Yes, I know tomorrow is New Year’s Day. But I’m declaring independence anyway.
If you’ll look to the right sidebar you’ll notice that I no longer have a Facebook widget there to entice you to follow me there. There are several reasons for this, the chief of them that social media was pulling me away from my children, my husband, my rest, and my studying, and it simply had to stop. In last several months, Facebook has so effectively tweaked its algorithms to keep readers on their site that I couldn’t get off the stupid thing.
I was drowning in the voices of people who are both completely irrelevant to my life and useless to teach me anything. Facebook is a habit-forming, shallow product, and I want nothing else to do with it. Not only does it suck me in, but I’m also providing content for Zuckerberg et. al that makes them money and sucks other people into mindlessly wasting time they don’t have, as well. It might be entertaining, but it is not very edifying.
Having cut that chatter out of my life completely and found that the only thing I’ve “lost” is about 2,700 sets of eyeballs that weren’t really watching anyway, I’ve started noticing some other ways that the internet, including this here blog, has thrown stumbling blocks into my family’s path. I’ve stopped tracking my stats, turned off Google alerts, and done several other things that bloggers who want to succeed are definitely not supposed to do. That’s OK. I want to succeed, but not at the expense of my real work.
While blogging at GAH! has been a very positive thing, most of the things that go with blogging—social media, networking with other bloggers for “opportunities”, trying to keep one finger on the pulse of the marketing trends of the day (hello, Pinterest, you idiot!)—have not. I’ll bet even those of us who don’t blog are finding themselves sucked into the screen for far too long, many days. I’ve been reluctant to completely cut ties with many of the tools I’ve used to interact with people because I felt like I would be isolating myself and killing my blog. That is the conventional wisdom, isn’t it? Promote via social media or die!
But I’m not sure I believe the conventional wisdom. I’ve found it to wrong about nearly everything else in life, so why not this, as well? The idea that the best way to get traffic to your own website is to direct your readers to hang out with you on somebody else’s website seems a bit silly to me. Great marketing by the social media moguls, I guess, but it doesn’t turn out so well if you’re not one of them. So I have decided to write here, and here only. If it is any good, you’ll subscribe or bookmark it. Maybe you’ll share it on social media yourself sometimes, though I’d actually encourage you to stop doing that if social media takes up more than ten minutes of your day or causes you anxiety that interrupts the peace of your own home, as it was doing to me.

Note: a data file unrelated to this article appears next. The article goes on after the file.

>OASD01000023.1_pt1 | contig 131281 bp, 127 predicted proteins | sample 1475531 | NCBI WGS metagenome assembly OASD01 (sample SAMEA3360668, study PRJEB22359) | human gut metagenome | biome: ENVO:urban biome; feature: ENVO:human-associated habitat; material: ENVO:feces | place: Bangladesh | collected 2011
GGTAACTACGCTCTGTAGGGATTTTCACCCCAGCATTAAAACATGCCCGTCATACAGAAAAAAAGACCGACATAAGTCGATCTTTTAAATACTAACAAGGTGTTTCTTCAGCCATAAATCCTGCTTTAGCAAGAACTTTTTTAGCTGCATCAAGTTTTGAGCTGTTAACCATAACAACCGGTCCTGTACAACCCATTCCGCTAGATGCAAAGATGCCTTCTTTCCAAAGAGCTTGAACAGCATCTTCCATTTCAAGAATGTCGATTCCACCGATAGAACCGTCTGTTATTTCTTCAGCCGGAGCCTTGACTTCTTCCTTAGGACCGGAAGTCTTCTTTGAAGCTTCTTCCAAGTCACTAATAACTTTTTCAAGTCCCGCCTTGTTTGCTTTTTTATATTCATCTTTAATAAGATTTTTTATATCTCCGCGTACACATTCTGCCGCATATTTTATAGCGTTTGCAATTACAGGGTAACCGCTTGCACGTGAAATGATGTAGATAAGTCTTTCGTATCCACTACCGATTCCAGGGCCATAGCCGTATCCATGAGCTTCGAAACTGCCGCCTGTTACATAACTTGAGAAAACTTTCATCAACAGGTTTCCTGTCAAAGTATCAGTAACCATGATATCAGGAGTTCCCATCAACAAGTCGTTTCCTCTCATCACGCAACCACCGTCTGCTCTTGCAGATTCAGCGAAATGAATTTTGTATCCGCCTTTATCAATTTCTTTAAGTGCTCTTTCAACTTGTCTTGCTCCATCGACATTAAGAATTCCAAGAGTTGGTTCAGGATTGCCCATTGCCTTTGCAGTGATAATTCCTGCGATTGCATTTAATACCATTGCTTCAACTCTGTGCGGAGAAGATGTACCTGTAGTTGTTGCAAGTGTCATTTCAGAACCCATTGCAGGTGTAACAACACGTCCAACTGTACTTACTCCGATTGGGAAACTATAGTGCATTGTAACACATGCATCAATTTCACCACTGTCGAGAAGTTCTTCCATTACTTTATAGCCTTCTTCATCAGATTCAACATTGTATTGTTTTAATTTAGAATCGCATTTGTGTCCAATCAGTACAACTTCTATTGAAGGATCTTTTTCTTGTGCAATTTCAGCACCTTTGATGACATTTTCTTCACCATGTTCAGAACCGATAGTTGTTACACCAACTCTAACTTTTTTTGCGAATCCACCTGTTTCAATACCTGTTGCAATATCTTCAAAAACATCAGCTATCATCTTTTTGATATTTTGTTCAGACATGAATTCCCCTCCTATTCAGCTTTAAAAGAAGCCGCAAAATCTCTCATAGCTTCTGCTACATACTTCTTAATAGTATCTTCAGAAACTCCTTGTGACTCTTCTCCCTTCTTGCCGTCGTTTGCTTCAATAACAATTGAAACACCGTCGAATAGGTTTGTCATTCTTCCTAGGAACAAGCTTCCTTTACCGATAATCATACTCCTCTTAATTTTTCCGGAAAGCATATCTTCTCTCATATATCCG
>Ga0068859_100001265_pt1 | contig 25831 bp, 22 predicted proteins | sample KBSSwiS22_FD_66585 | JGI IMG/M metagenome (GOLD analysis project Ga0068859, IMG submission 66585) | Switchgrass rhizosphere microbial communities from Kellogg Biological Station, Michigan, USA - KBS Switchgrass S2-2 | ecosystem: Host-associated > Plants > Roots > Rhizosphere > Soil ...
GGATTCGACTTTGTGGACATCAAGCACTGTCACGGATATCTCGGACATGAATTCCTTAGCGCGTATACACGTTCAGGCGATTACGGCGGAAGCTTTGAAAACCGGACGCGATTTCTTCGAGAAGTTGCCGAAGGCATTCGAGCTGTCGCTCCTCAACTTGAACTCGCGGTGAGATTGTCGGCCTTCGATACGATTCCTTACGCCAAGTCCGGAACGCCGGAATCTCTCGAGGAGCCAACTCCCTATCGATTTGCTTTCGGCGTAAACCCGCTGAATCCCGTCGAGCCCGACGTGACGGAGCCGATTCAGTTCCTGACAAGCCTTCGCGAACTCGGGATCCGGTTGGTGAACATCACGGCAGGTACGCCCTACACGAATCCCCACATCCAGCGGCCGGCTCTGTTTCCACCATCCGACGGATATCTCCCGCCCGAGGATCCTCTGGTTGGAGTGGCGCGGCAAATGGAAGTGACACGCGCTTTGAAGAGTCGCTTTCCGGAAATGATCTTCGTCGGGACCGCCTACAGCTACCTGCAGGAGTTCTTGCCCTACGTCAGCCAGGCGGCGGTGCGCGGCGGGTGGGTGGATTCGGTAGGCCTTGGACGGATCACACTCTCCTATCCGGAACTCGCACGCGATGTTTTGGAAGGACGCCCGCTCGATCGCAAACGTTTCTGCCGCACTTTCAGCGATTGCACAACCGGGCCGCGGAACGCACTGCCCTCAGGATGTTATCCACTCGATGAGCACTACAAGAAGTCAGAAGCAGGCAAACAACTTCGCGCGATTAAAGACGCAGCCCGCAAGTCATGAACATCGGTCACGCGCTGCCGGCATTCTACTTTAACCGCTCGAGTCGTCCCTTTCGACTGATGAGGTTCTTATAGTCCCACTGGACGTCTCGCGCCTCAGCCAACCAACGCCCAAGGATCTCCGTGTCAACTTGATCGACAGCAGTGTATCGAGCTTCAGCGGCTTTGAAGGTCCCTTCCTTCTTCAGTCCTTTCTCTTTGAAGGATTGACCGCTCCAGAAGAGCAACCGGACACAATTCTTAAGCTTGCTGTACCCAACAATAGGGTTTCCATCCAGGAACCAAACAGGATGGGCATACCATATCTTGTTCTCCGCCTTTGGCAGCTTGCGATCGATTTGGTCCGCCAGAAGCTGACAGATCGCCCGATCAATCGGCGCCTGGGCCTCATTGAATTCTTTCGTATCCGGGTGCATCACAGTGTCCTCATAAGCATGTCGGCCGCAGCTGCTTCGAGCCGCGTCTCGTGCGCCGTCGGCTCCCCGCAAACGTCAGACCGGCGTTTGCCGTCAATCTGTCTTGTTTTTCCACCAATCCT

I think we’ve been duped, homeschooling (and especially homeschool blogging) mamas. We’ve been tricked into thinking that we can simultaneously be with our children and not be with our children, or with our friends, or with our husbands. We think that because we’re in their physical presence, we’re doing what we ought to. But my children know better. They know when mommy is distracted by what some stupid stranger on Facebook said. They know when she’s cranky because someone who means nothing to her has said something horrible about her faith or her family or (Lord help me) her looks. They can tell when she has yet again turned her brain off to look at meaningless things that have nothing to do with her real work, her family.
Moms, they know. We’re the only ones being fooled by the illusion that we’re gaining something of value here.
We think that chatting with somebody on Facebook is very much like sitting down with a cup of tea and a good friend. We think twenty-second interactions with people are some kind of “ministry.” But they’re not. The truth is that social media interaction is an interruption to social behavior, not an actual encounter with human beings. Ministry is person to person. Social media mediates. It is a go-between. I’m tired of having a screen full of ads and a corporation to mediate between me and my real life. If I’m going to minister to somebody, it needs to be my neighbor. If we’re going to be friends, we’re going to need to be in the same room sometimes. I need you to be able to smell me and tell me (in the most polite way possible, of course) that the new, all-natural deodorant doesn’t deodorize.
The internet can be a very useful tool for research and getting the news of the day. But it’s not truly social. Not for me. If social media doesn’t demand your attention in the same addictive way it does mine, then feel free to enjoy it. Others may. I may not.
There will always be a comment section here (unless I find that becoming onerous as well). I enjoy the kind of limited interaction I get from comments, but I’m finished with internet “socializing.” If my blog dies from that, then it’s just going to have to die. At least my children will be able to remember something about me besides the blank, uncomprehending look I give them when they speak to me but my mind is on things that don’t even exist in their world.
I’m going to go homeschool my kids now, and I’m going to do it better than I had been. I’m going to do it the way the successful homeschoolers in the days before the internet did it—without the kind of socialization you get from the internet.